The minimum proportion of capital contribution for some infrastructure projects will be lowered as appropriate, with that of port, coastal and inland waterway transport projects to be cut from 25 percent to 20 percent, it said.
For infrastructure and other projects enjoying government encouragement, capital funds can be raised through the issuance of financial instruments with their proportion being no more than 50 percent of the total amount.
Troubled banks have been able to secure only 20-40 per cent of the funds they have sought to raise in the interbank market for negotiable certificates of deposit, a vital source of funding for many smaller lenders, since the takeover of Baoshang Bank, according to research from UBS...
China’s central bank warned this week that about 13 per cent of lenders in the country, or 586 institutions, presented a “high risk”.
Many of those risky banks, according to an annual report on the financial system from the People’s Bank of China, are concentrated in rural areas.
China will improve the regulatory framework for systemically important financial institutions, with the release of a draft to solicit public opinions on the measures for the evaluation of systematically important banks.
The draft was issued on Tuesday by the People's Bank of China and the China Banking and Insurance Regulatory Commission...
Identifying and strengthening the supervision of systemically important banks will help improve the transmission mechanism of monetary policies, promote fair and orderly competition in the market, improve the stability of China's banking system, and help prevent and resolve systemic financial risks, analysts said.
3. MSCI index inclusion now causing overexposure to China?
Global index provider MSCI’s latest round of China stock inclusion, completed on Wednesday, took Chinese equities to 34% of the MSCI Emerging Markets Index, bigger than the combined weight of the bottom 21 country components. China’s weight in the FTSE Emerging Index stands at 35%, and will grow to roughly 37% by March.
The index compiler outlined four main outstanding issues in a Tuesday statement. They include a dearth of hedging tools and derivatives, China’s short settlement cycle, the onshore market’s holiday misalignment with Hong Kong and a lack of mechanisms allowing brokers to place a single order on behalf of multiple clients.
While the concerns aren’t new -- and have been flagged by investors for years -- the statement marks a hardening in tone for MSCI. The company is now saying it won’t even consult on greater A-share inclusion until all of the issues are fixed, putting the onus on China. In February, it said further inclusion “would require” authorities to improve market accessibility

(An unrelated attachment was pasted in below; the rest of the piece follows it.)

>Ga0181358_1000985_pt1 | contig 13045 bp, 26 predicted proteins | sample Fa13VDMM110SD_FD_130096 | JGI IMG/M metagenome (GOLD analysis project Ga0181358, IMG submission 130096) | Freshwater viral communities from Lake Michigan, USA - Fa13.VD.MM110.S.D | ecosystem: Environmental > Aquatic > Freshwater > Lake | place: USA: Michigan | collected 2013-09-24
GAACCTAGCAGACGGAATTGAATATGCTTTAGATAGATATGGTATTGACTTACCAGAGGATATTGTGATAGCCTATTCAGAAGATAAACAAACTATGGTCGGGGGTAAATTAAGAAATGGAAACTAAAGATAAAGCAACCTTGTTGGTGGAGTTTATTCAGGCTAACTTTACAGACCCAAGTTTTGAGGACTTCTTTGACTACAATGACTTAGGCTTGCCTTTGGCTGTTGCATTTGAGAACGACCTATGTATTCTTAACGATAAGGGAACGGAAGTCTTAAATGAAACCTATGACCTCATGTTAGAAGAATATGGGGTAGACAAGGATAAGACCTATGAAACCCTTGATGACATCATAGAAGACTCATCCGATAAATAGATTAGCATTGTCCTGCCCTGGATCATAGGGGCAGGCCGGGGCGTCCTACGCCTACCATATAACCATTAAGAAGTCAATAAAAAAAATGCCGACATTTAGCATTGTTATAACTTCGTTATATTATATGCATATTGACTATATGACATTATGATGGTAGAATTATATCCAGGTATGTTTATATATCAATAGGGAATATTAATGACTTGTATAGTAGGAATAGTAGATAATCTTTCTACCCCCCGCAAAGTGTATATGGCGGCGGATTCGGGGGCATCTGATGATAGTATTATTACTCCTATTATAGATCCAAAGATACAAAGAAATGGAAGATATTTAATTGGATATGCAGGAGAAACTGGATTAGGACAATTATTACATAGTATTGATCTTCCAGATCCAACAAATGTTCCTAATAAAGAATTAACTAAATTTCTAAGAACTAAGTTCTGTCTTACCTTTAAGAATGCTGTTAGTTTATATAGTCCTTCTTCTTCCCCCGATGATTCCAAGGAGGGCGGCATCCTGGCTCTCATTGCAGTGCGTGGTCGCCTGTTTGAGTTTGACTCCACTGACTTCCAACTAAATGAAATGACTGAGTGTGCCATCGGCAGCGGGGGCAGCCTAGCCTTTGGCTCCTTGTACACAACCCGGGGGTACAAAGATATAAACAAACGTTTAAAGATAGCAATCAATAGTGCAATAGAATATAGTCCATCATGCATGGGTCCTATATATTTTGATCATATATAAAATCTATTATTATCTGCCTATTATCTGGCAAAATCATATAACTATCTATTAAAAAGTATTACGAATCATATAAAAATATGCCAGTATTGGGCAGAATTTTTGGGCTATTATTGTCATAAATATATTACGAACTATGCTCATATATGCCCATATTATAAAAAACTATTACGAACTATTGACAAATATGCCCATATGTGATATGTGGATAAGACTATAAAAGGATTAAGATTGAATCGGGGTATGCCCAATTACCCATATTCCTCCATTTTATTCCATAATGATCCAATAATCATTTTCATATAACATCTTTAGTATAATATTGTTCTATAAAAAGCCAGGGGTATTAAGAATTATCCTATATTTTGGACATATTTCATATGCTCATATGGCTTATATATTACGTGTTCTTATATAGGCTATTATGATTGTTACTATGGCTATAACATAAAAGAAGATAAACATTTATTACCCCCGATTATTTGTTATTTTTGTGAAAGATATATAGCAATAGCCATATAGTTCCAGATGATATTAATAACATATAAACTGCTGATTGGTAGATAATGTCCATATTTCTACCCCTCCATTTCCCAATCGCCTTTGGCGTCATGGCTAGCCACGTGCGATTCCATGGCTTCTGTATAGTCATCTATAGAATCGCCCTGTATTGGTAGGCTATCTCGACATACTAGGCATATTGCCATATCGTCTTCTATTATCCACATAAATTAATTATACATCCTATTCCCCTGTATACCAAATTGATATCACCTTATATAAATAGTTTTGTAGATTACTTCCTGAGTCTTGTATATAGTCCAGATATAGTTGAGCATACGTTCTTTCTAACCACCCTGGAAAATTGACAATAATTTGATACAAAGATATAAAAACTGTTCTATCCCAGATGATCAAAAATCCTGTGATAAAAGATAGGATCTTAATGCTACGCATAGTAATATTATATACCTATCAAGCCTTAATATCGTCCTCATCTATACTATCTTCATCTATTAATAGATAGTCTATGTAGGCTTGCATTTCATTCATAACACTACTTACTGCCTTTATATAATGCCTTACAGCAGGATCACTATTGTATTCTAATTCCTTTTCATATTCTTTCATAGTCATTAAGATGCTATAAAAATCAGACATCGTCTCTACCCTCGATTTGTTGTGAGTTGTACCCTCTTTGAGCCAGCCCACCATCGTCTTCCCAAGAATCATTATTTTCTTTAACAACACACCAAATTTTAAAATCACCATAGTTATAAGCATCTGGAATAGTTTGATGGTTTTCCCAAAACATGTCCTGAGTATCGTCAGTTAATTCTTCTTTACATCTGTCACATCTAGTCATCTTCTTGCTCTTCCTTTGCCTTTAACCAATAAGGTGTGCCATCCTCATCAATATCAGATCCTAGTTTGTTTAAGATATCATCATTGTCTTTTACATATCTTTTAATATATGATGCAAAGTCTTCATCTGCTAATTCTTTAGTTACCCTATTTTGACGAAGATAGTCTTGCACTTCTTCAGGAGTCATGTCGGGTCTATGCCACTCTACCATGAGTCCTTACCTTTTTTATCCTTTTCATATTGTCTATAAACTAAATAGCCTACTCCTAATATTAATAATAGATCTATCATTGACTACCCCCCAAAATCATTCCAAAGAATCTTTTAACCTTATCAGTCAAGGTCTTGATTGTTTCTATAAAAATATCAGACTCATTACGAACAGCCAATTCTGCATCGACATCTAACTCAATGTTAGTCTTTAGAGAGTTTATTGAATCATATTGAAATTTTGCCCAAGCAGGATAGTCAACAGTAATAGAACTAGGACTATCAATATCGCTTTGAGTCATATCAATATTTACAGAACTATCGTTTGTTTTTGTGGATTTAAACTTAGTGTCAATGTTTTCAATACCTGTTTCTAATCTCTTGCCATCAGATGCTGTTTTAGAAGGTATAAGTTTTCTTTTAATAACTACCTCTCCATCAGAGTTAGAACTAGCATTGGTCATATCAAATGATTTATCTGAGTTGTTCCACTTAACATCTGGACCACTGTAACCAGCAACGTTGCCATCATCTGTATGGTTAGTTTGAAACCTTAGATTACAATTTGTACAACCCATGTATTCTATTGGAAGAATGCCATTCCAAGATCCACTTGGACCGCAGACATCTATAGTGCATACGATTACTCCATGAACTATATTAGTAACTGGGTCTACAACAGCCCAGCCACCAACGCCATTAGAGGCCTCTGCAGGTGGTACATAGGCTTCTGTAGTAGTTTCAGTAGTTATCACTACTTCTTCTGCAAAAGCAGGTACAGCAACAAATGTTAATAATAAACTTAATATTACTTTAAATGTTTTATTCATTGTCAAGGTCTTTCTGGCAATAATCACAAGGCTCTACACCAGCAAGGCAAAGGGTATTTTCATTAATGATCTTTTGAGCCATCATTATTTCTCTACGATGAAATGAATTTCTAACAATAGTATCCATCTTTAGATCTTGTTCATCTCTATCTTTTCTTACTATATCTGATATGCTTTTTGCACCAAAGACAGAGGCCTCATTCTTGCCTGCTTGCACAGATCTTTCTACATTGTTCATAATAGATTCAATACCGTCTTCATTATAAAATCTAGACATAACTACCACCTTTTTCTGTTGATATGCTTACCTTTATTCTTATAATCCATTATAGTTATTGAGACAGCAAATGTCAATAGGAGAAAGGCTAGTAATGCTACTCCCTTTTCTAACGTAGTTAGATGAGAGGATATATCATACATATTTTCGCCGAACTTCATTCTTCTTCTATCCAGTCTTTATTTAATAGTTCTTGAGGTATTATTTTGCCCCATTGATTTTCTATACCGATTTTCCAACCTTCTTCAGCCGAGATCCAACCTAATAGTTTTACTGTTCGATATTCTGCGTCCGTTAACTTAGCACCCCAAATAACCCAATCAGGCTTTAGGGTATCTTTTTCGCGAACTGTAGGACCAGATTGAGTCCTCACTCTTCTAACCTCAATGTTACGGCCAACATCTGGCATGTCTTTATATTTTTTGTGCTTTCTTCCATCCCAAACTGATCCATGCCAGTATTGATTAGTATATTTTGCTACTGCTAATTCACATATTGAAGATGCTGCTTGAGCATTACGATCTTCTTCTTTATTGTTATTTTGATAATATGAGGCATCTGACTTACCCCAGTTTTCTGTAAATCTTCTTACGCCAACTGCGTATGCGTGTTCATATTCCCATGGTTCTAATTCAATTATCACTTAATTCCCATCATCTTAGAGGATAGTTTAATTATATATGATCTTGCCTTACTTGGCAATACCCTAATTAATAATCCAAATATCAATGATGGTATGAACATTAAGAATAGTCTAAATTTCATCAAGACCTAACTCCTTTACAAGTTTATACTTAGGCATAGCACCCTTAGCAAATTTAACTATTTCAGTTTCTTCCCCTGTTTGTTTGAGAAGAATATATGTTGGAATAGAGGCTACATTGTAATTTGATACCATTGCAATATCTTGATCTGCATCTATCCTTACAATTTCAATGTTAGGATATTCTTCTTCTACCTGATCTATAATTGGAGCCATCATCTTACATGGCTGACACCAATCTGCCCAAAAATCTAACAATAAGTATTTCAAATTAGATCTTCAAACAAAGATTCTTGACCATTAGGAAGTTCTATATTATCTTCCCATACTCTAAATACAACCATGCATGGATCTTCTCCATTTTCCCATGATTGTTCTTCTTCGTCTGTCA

Without hedging tools, funds that require volatility controls will find limits to how much they can invest in Chinese securities, said Paul Sandhu, head of multi-asset quant solutions at BNP Paribas Asset Management.
“If we were allocating to China but can’t control the volatility, then there’s a limit to how much we could allocate,” Mr Sandhu said, in reference to funds requiring volatility protection.
Regulators this year have told several foreign investment managers that such changes were under way, however there is still no clear timeframe for opening up new areas of market accessibility.
Of 37 Chinese firms singled out last November by the Beijing-backed China Security and Protection Industry Association for outstanding contributions to the country’s surveillance industry, 17 have publicly disclosed financing, commercial or supply-chain relationships with U.S. technology companies. Several had multiple connections.
Hewlett Packard Enterprise owns 49% of New H3C Technologies Co. Ltd., which provides switches, surveillance network-control systems and cloud computing to Chinese law enforcement. According to company marketing materials, one end customer for its switches is Aksu, a Xinjiang city that conducts broad surveillance of residents in public spaces. Satellite images suggest the city is home to multiple internment camps...
None of the American companies involved in China’s surveillance industry appear to have directly done business in Xinjiang since surveillance there began ramping up three years ago. Many U.S. hardware manufacturers sell in China through contractors or middlemen and said they do not know the details of every project that incorporates their products.
Comment: The "I didn't know my agent/distributor/consultant was bribing officials" defense doesn't work for violations of the Foreign Corrupt Practice Act. Why should such a defense work in this case?
It said the decision to open the plant in Xinjiang’s capital city of Urumqi in 2013 was made “purely on economic considerations” based on the northwestern region’s economic growth potential. The factory, which Volkswagen operates along with its Chinese partner, SAIC, employs 650 people, a quarter of whom come from ethnic minorities.
The Chinese technology company is seeking to provide assurances to the Committee on Foreign Investment in the United States (CFIUS) that personal data held by TikTok, which is widely popular with U.S. teenagers, is stored securely in the United States and will not be compromised by Chinese authorities, the sources said...